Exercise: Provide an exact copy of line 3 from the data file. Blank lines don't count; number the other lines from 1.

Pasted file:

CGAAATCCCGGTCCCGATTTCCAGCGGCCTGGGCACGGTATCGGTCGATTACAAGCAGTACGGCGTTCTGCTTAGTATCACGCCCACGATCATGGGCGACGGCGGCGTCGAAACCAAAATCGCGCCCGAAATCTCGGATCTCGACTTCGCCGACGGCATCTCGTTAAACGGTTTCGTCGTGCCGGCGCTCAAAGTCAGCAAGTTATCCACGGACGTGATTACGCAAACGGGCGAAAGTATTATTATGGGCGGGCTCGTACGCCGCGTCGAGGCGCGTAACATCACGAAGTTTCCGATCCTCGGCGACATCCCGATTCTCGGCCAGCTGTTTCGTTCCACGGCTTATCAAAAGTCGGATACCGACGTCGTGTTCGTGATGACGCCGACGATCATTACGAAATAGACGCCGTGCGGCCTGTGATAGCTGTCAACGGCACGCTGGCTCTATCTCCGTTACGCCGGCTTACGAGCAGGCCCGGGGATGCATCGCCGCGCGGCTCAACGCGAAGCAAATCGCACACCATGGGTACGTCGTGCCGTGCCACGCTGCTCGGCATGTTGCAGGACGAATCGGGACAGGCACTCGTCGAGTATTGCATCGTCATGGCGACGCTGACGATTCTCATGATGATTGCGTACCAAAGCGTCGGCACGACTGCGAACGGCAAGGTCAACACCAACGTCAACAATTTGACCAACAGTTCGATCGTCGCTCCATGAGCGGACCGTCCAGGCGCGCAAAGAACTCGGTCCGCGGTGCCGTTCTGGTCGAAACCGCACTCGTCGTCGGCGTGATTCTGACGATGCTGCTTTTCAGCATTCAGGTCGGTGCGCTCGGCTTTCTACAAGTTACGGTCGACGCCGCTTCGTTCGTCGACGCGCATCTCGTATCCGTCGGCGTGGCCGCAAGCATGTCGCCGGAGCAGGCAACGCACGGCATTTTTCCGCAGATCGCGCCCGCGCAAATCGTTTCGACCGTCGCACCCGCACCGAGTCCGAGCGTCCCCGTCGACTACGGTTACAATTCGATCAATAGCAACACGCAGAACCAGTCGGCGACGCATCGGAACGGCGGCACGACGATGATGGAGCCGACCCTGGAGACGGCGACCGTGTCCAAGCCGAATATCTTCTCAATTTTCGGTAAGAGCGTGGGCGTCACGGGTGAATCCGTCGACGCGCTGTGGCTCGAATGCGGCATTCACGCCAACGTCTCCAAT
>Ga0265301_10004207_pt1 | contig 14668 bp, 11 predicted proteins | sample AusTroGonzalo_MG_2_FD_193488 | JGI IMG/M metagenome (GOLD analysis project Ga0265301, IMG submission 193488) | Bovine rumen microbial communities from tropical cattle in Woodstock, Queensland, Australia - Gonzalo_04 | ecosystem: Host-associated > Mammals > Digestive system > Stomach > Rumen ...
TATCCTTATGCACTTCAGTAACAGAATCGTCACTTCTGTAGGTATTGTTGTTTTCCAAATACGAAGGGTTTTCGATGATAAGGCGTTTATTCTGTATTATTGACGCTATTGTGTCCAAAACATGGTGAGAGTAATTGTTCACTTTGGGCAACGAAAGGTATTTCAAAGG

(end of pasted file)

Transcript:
TATCCTTATGCACTTCAGTAACAGAATCGTCACTTCTGTAGGTATTGTTGTTTTCCAAATACGAAGGGTTTTCGATGATAAGGCGTTTATTCTGTATTATTGACGCTATTGTGTCCAAAACATGGTGAGAGTAATTGTTCACTTTGGGCAACGAAAGGTATTTCAAAGG